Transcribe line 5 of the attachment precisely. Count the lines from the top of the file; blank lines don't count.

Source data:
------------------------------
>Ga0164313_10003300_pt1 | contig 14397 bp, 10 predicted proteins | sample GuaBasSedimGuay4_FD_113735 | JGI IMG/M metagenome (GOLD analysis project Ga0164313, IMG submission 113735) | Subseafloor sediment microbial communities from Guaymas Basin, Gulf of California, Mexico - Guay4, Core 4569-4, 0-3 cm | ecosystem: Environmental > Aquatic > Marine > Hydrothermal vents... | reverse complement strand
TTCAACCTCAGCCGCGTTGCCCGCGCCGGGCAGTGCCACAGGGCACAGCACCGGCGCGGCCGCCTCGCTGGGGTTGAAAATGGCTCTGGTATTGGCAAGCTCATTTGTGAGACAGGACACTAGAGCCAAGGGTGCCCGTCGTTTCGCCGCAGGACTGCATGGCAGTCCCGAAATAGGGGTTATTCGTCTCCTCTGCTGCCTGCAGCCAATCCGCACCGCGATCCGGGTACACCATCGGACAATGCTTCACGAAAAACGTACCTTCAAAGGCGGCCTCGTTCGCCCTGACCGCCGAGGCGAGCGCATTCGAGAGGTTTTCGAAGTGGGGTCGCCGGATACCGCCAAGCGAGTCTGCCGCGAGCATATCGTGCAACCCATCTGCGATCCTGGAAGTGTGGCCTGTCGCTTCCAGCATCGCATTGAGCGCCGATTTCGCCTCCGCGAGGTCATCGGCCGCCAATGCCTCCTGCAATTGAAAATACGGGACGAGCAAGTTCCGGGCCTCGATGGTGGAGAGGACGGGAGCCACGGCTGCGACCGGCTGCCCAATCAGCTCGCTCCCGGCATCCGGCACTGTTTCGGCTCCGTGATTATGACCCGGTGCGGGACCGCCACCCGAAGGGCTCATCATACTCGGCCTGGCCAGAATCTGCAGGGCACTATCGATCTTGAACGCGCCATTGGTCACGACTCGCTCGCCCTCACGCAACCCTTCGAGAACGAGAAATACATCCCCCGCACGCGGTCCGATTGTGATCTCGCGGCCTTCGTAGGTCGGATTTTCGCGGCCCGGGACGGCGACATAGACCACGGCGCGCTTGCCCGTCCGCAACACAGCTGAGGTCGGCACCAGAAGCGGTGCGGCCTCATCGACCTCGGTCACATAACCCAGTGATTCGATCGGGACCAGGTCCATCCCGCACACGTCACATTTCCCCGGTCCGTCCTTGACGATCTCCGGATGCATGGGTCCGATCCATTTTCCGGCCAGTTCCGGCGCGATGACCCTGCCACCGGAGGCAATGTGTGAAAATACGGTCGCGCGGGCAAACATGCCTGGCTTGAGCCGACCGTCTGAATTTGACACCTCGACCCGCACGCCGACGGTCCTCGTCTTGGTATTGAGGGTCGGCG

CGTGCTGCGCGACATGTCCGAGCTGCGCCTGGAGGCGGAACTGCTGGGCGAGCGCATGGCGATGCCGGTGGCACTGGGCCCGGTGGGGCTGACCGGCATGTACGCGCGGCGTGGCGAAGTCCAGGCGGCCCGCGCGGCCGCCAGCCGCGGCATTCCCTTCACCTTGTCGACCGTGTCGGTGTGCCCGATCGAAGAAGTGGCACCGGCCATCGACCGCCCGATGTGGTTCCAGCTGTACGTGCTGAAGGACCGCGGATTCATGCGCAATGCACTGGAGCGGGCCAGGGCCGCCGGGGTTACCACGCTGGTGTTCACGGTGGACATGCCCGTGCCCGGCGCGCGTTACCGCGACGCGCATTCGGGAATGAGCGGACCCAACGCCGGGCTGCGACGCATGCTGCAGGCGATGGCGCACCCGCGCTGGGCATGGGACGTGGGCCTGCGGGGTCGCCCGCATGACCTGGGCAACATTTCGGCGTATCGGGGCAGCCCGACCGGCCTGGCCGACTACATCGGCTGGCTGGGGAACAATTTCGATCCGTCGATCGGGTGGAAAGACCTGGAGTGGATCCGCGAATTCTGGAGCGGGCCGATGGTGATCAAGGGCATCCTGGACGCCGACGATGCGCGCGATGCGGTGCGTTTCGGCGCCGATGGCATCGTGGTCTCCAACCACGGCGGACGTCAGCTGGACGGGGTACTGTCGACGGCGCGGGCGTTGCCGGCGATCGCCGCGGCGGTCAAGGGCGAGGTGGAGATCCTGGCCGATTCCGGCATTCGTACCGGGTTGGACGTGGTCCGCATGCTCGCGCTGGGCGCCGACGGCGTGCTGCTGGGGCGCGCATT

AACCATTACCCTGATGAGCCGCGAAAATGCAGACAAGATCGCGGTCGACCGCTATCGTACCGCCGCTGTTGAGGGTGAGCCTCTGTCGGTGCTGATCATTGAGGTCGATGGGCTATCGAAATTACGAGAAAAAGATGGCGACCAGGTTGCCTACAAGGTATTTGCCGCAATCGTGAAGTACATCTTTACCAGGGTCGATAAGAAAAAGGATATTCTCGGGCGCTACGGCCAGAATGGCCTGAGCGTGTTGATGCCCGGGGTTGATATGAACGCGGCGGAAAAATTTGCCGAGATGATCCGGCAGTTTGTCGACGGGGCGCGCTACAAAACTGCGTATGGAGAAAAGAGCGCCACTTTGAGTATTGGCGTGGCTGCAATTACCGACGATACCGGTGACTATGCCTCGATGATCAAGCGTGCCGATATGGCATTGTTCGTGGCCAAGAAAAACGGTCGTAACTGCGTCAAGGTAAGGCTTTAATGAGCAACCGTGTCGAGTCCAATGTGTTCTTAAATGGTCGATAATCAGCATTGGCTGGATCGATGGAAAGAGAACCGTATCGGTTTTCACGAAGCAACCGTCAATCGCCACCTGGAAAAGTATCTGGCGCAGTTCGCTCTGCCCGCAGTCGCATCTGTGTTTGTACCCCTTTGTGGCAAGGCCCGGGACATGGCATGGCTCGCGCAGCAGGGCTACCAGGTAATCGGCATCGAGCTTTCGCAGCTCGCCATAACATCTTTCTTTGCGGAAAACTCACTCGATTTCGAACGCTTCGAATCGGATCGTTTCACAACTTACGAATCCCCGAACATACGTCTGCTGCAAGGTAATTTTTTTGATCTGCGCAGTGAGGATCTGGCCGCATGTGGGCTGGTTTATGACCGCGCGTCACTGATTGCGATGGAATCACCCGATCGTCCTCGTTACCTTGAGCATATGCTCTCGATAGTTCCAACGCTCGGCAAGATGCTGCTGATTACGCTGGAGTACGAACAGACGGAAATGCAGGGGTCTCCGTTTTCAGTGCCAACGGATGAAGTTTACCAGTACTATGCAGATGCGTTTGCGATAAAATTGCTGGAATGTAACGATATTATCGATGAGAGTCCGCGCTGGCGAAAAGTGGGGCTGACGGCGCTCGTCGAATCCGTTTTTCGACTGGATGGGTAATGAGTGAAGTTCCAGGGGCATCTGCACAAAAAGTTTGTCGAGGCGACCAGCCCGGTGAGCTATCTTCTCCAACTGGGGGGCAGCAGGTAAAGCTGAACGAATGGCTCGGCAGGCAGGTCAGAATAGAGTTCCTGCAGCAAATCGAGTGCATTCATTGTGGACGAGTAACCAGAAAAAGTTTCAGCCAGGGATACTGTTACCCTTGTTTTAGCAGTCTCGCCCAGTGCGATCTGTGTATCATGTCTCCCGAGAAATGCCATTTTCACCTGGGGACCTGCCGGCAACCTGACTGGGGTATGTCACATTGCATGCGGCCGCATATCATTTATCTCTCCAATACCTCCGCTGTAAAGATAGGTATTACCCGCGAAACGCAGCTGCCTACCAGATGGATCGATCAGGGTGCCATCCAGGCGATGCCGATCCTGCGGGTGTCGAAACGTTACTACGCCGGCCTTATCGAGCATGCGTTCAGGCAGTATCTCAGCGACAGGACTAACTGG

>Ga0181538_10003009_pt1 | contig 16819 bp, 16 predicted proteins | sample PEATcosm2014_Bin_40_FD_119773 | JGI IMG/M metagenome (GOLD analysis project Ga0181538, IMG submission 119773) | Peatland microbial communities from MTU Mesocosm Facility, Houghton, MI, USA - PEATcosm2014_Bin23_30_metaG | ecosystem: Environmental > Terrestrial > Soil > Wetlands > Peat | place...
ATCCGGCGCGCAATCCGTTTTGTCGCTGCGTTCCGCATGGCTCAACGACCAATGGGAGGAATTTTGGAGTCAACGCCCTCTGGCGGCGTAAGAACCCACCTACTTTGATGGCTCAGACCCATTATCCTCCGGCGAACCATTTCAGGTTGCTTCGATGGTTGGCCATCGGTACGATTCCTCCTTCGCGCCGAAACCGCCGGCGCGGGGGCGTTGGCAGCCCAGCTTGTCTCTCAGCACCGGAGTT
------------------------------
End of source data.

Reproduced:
>Ga0181538_10003009_pt1 | contig 16819 bp, 16 predicted proteins | sample PEATcosm2014_Bin_40_FD_119773 | JGI IMG/M metagenome (GOLD analysis project Ga0181538, IMG submission 119773) | Peatland microbial communities from MTU Mesocosm Facility, Houghton, MI, USA - PEATcosm2014_Bin23_30_metaG | ecosystem: Environmental > Terrestrial > Soil > Wetlands > Peat | place...